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Science Society Discovers snake with legs

Dr David Martill discusses what scientists have described as the first known fossil of a four-legged snake.

David is a reader in palaeobiology working mainly on pterosaurs, theropod dinosaurs and exceptional preservation of fossil vertebrates. He is particularly interested in the Cretaceous with projects on the dinosaurs of the Isle of Wight, the Kem Kem Beds of Morocco and the palaeoecology of the Crato Formation, Brazil. In addition, he works on the vertebrate palaeontology of two Jurassic mud-rock sequences: the Oxford and Kimmeridge clay formations.

David started as a geologist and so he comes to palaeontology from knowing all about rock types and the evolution of the planet.  

Other palaeontologists start from the viewpoint of understanding animal physiology but not the geology.  They can understand the evolution of animals by analysis of DNA. For example we can look back into the history of animals to find ancestors that looked very unlike modern versions but have very similar DNA. But we do not ignore the fossil record and the ability to put a timeline together. So David still digs for fossils. He is particularly interested in periods in the middle of the Cretaceous periods such as the Albion 100 million years ago which lasted about 8 million years. At that time sea levels were much higher, possibly up to 300m higher than today because there was no ice on the planet. The Atlantic was narrow and expanding rapidly. Water flowed up over the land and this isolated animal groups. A sea ran through where the Sahara is now and all of the UK was under water except for a few mountains in Scotland. On land the dinosaurs were diversifying. Some of the largest ever dinosaurs evolved such as Spinosaurus, which was a huge fish eating dinosaur feeding from river systems that in turn flooded, changing the ecology of the systems. It is easy to see why a time of such change would inspire a lot of study.

David has recently returned from digging in the Kem Kem beds in Morocco. Across the Atlantic the same dinosaurs can be found in a region of Brazil, showing that the ocean between these land masses had not developed enough to stop animals crossing. Each year, David takes his students to a museum in Germany studying Archaeopteryx, seen as a missing link between two different animal morphologies, in this case between meat eating dinosaurs and birds. Recently the museum was hosting an exhibition on Brazilian fossils from the area where David used to work. He spotted several new species and then a slab of rock with a 'squiggly thing' on it. This was huge surprise. The label beside it said 'unknown fossil' so David asked if he could take it away and work with it.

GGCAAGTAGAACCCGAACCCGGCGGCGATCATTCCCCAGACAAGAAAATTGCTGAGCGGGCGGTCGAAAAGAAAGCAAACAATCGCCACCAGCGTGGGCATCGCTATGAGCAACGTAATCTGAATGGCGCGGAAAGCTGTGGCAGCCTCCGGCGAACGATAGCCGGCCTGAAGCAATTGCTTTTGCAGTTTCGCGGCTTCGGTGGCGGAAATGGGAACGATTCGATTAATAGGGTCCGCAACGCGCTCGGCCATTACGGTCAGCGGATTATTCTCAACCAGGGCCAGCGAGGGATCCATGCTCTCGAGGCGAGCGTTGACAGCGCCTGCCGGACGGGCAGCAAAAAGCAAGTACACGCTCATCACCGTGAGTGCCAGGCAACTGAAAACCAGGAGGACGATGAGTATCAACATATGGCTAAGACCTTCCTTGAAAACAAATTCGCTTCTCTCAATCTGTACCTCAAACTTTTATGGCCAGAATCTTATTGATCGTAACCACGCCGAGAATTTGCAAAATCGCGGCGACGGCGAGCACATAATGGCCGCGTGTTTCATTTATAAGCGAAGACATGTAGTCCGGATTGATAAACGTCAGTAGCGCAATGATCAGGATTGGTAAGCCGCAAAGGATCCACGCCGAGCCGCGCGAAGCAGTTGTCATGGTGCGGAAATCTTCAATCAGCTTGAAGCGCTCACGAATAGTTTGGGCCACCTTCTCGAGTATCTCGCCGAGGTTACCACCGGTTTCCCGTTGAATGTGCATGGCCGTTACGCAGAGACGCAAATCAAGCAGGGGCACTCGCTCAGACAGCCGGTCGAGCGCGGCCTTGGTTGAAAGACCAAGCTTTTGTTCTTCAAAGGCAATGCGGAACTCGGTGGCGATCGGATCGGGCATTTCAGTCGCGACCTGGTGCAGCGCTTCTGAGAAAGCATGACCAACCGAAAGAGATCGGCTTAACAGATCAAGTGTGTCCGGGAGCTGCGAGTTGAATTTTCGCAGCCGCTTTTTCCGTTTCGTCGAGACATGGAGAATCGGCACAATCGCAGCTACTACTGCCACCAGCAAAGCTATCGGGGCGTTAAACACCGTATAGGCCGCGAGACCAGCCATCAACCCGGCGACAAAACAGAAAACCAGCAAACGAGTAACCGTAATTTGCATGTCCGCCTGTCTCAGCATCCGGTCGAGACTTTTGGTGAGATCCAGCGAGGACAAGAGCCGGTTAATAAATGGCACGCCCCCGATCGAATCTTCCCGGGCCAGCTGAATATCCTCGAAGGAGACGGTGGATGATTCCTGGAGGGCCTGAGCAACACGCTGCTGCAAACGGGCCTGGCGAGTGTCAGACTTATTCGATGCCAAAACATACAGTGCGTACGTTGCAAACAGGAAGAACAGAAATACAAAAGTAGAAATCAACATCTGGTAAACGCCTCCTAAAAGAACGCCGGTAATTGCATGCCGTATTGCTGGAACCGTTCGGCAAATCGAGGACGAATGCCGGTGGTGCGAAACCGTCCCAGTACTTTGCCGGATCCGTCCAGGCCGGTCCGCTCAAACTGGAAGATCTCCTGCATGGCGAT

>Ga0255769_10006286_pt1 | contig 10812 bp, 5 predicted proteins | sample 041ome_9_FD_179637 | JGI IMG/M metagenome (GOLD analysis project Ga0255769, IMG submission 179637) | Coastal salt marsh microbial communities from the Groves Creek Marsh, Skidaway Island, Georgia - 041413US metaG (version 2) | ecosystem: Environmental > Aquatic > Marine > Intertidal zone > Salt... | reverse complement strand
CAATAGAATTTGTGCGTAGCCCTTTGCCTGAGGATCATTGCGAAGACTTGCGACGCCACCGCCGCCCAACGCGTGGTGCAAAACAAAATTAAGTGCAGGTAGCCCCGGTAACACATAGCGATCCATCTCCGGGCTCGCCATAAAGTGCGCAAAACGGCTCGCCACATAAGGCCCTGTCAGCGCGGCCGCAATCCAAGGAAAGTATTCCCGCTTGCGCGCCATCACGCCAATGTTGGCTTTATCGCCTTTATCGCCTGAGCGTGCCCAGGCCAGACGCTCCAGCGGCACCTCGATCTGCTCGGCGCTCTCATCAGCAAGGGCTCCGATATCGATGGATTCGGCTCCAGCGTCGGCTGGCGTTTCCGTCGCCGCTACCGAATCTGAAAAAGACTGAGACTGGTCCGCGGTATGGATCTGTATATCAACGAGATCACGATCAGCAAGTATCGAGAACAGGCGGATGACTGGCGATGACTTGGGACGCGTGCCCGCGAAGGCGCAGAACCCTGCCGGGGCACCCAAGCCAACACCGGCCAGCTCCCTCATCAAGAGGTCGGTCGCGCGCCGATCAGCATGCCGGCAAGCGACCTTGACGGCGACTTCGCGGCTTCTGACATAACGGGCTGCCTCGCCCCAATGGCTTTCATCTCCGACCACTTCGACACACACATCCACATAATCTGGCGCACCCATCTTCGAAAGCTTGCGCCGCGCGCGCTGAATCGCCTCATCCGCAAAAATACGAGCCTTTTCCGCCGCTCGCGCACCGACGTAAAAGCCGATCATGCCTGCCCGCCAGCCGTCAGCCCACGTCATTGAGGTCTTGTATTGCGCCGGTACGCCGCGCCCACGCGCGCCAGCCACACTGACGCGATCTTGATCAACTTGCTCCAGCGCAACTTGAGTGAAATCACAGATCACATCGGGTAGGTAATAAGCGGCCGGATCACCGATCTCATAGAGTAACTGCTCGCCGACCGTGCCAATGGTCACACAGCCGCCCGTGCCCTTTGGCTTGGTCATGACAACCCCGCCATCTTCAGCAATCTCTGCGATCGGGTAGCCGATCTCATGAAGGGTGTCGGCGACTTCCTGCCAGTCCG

Snakes do not have legs. Snakes are reptiles. Some snakes have attributes that make them rather different from each other. Snakes do have overlapping scales made of keratin, fish do not. Birds have scales of keratin and so did Archaeopteryx. Snakes must have evolved from creatures that had legs and they do very well without legs. There is a lot of diversity in types of snake but what makes a snake, a snake?

We could define a snake as a limbless diapsid reptile. Diapsid means it has two holes where humans have a single ear.  But a slow worm is a diapsid reptile as are some legless lizards and they are not snakes. A snake-eyed skink looks like a slow worm with small legs. The way a lizard walks involves curving its body into an s shape and the legs can become superfluous and diminish in size as the species evolves. Other creatures like an amphisbaenian are snake like and have lost legs through evolution to aid burrowing. So a lack of legs does not define a snake.

Here are some defining features of snakes. The belly of a snake has a single row of scales, while other reptiles have multiple layers. Snakes have a wide mouth gape but they cannot disarticulate. They can move the sides of their lower jaws independently. This enables them to swallow by ratcheting food back into their mouths. They have teeth that curve backwards to prevent prey from moving forward out of their mouths.  They can lay eggs or give birth to live young and some have elaborate mating behaviours. They use internal fertilisation which is rare amongst reptiles. Crucially, they have double articulations on their vertebrae. When hunting snake fossils you are going to find a lot of vertebrae and very few other bones because there are so many of them. The vertebrae have ball and socket joints and the double articulation makes them easy to identify. Snake vertebrae are found in the fossil record just after the extinction of the dinosaurs. Some of the biggest ever snakes have been found, perhaps over 18 metres long, with a body diameter of about a metre. They have existed in a huge range of environments, from deserts to oceans to forests.  

Snakes may have evolved from a burrowing lizard or possibly from aquatic creatures, but the latter idea has been largely discounted. They may be most closely related to monitor lizards. Whole fossil snakes are very rare.  Some fossils show tiny legs, almost lost in the evolutionary process.  Other fossils are clearly snakes and the legs have disappeared. The "squiggly thing" had some fascinating features. It had a pelvis and hind legs with a short tail. It had forelegs very close to the head. It had the impression of a single row of belly scales. It could curl tightly in a way other lizards cannot and could constrict prey the way boas do. It had the articulations of its vertebrae. The stomach contents showed it was a carnivore, eating other vertebrates.  It had backwards pointing teeth.  It is therefore a snake with legs and was named Tetrapodophis.  Here is a picture taken by David of 'the squiggly thing' that led to so much discussion and debate.